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EU Against Granting China Market Economy Status
World Economy

EU Against Granting China Market Economy Status

Members of the European Parliament from all political sides argued on Tuesday that China should not be granted market economy status, because it would make it more difficult for the EU to protect itself from Chinese dumping of goods.
Lawmakers said China did not qualify for the status because it is subsidizing businesses, is not transparent about state aid and offers low export prices that are not determined by the rules of supply and demand, EUObserver reported.
“The group of socialists and democrats is opposed to recognizing market economy status for China. As things stand today, despite progress, China is not a market economy,” said Gianni Pittella, the group's leader.
Marietje Schaake of the Alliance of Liberals and Democrats for Europe group told fellow lawmakers: “We share the concerns about state interference, the creation of overcapacity and lack of transparency, and reliable indicators.”
However, the EU will have to decide soon whether to grant the status to China, which has been accused of flooding the world economy with cheap steel, putting hundreds of thousands of jobs at risk in Europe.
China argues that according to the World Trade Organization accession protocol, which expires at the end of the year, it should automatically be granted the status after December 11.
The US and some EU countries, especially in the South, contest this argument. They say the loose language of the agreement allows countries to decide after December 2016 whether or not China is a market economy.
Any challenge by China at the WTO would take years, buying time for US and EU industries.

Ongoing Distortion
EU decision-makers are under increasing pressure to come up with a position that ensures that the bloc complies with WTO rules while leaving room to protect the European market, especially the steel industry, from cheap Chinese imports.
Health and food safety commissioner Vytenis Andriukaitis told MEPs it was "undeniable" that China was not a market economy.
He said the commission was working on a “new approach” that would include a strong trade defense system and at the same time ensure compliance with the WTO rules.
The new approach could be modeled on the US, which calculates dumping margins on a case-by-case basis.
Andriukaitis said this could mean that dumping margins would reflect the “ongoing distortion” in the Chinese economy more accurately. Any commission proposal would need to be approved by the parliament.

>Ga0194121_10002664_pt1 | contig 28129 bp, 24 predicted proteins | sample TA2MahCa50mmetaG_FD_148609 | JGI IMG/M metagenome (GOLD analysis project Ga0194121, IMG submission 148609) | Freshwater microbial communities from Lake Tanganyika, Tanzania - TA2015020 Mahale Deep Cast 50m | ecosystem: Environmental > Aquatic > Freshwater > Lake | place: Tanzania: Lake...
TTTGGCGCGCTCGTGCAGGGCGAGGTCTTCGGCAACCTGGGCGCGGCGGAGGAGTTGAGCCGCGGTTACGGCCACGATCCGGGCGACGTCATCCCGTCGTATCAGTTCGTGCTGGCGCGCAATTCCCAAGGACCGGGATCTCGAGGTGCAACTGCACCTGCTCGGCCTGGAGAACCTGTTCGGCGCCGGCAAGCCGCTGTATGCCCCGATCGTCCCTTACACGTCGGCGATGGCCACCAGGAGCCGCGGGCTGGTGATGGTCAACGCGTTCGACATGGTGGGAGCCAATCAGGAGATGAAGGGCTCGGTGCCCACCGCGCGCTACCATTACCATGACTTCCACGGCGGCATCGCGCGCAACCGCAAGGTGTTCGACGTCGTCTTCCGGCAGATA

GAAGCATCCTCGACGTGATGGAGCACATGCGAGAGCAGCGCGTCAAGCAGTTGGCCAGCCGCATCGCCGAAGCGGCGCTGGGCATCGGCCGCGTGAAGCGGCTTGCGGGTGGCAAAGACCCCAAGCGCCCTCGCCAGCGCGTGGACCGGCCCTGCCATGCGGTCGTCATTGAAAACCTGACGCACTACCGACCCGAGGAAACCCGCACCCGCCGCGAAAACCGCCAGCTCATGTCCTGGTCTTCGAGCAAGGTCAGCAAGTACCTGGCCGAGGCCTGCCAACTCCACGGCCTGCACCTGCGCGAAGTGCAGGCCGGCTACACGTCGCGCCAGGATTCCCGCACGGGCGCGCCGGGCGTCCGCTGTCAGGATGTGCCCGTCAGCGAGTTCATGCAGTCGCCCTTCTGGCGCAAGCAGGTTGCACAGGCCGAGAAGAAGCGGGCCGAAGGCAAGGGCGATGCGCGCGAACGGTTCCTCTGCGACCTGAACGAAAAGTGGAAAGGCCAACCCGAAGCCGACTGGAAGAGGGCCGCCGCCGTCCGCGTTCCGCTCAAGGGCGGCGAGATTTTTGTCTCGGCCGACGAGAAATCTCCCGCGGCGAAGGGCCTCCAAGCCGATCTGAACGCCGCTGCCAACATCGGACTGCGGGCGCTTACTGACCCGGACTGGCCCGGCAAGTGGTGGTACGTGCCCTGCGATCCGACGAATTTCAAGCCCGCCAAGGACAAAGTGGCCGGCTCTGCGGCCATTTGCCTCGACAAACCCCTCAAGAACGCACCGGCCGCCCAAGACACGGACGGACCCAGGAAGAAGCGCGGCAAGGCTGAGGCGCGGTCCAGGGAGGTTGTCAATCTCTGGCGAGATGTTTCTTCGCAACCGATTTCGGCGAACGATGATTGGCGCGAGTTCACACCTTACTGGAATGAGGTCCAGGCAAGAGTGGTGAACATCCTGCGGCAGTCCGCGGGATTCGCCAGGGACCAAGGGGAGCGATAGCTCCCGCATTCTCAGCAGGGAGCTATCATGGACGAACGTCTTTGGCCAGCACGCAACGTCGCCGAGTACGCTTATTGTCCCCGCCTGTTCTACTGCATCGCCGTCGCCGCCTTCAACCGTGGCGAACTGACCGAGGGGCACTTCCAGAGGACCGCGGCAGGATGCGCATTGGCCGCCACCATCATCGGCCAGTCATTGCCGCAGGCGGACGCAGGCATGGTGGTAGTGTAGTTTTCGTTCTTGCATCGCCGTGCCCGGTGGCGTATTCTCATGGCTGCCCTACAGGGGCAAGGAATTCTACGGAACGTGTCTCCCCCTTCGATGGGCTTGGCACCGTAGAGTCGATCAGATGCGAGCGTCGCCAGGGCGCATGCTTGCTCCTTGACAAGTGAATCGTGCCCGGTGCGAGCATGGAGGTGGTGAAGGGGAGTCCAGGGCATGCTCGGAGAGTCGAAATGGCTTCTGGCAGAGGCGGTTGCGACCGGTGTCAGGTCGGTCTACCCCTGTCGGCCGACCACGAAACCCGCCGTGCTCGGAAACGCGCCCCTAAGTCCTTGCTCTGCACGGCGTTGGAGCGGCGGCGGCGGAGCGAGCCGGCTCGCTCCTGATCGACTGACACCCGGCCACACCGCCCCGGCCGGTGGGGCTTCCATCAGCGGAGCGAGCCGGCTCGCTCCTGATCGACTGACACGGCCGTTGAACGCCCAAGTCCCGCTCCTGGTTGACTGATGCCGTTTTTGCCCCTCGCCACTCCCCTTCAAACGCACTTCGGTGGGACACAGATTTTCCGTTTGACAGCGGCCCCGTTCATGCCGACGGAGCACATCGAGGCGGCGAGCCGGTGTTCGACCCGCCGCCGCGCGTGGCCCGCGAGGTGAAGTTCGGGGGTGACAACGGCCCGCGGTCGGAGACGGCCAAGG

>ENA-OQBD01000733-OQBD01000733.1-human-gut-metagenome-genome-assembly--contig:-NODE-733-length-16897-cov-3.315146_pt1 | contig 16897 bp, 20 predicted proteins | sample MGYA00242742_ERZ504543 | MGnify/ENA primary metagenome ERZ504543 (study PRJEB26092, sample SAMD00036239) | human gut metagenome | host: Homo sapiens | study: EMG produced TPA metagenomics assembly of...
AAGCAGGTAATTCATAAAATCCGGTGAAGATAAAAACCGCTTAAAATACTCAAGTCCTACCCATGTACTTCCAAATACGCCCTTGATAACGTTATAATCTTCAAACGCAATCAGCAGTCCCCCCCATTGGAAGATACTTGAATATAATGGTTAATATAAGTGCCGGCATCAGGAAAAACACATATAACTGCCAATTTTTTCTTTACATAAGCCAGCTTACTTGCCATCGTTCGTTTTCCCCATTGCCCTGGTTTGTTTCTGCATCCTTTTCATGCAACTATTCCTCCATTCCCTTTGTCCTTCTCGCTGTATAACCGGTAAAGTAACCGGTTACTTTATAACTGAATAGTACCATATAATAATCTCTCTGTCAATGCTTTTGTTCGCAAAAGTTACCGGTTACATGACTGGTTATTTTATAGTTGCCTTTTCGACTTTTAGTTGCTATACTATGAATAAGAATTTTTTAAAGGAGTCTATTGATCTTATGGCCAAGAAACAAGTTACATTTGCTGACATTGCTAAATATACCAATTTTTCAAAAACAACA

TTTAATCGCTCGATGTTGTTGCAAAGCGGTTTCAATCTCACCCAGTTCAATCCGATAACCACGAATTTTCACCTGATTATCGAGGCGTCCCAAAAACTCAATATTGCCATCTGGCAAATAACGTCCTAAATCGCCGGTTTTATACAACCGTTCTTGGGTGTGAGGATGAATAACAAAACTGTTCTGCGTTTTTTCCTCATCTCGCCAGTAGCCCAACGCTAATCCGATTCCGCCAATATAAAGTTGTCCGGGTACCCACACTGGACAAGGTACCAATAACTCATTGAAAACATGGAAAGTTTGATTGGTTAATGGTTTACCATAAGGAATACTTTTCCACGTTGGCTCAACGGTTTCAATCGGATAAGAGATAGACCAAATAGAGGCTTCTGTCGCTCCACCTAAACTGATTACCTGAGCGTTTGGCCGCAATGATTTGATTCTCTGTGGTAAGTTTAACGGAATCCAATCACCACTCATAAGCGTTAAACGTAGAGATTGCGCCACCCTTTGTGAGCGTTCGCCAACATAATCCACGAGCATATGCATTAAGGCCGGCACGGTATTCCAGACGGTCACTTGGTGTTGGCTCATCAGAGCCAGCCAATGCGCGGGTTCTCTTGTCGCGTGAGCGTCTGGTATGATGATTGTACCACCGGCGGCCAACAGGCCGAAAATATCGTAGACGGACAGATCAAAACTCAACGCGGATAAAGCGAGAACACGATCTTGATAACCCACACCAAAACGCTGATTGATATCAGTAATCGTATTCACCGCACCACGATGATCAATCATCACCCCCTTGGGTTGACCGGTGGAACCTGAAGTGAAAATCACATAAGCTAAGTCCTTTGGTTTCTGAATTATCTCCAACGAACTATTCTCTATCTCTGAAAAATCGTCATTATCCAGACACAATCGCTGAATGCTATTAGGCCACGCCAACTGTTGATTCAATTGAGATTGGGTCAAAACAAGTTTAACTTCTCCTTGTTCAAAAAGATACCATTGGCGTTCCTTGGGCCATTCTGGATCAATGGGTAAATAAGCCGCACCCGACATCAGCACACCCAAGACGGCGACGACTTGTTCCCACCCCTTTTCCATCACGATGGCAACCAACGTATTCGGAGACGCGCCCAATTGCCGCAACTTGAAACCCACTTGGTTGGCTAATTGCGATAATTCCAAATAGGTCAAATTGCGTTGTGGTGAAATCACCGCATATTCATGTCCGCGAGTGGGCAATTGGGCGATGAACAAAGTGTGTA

The EU executive had its first orientation debate on the issue in January. Since then it has held a public consultation, which received over 5,000 responses, and has been working on an impact assessment report. Andriukaitis said the commission would come back to the issue before the summer break.
Speaking for the Dutch presidency of the EU Council, Defense Minister Jeannine Hennis-Plasschaert said the issue would be discussed at the May 13 meeting of foreign ministers.
However, the EP is expected to pass a resolution on the issue on Thursday calling on the commission not to grant market economy status.
So far China has failed to meet four out of the five criteria set out by the commission in 2008 to grant it the market status. MEPs insist all those criteria have to be met before taking a decision.

Dumping Record
China is currently under scrutiny in 28 out of 38 anti-dumping investigations by the European Commission.
WTO rules allow for tariffs, but Article 15 of the accession protocol means that if Chinese producers can prove that market conditions are in place, then the importing country should use Chinese prices as comparison.
China does not enjoy market status in the EU, America or Japan, the world’s three biggest economies, nor in other giants such as Canada, India and Mexico.
MEPs also voiced concern over the woes of Europe’s steel industry.
Recently, China’s overcapacity in steel production has upset the world economy. In 2015 China produced 803 million tons of steel, over half of the total global production. It exported 112 million tons. The world’s second-biggest producer was the EU, with 166 million tons.
China has pledged to close down some steel factories, but it would still have an overcapacity of 200 million tons.

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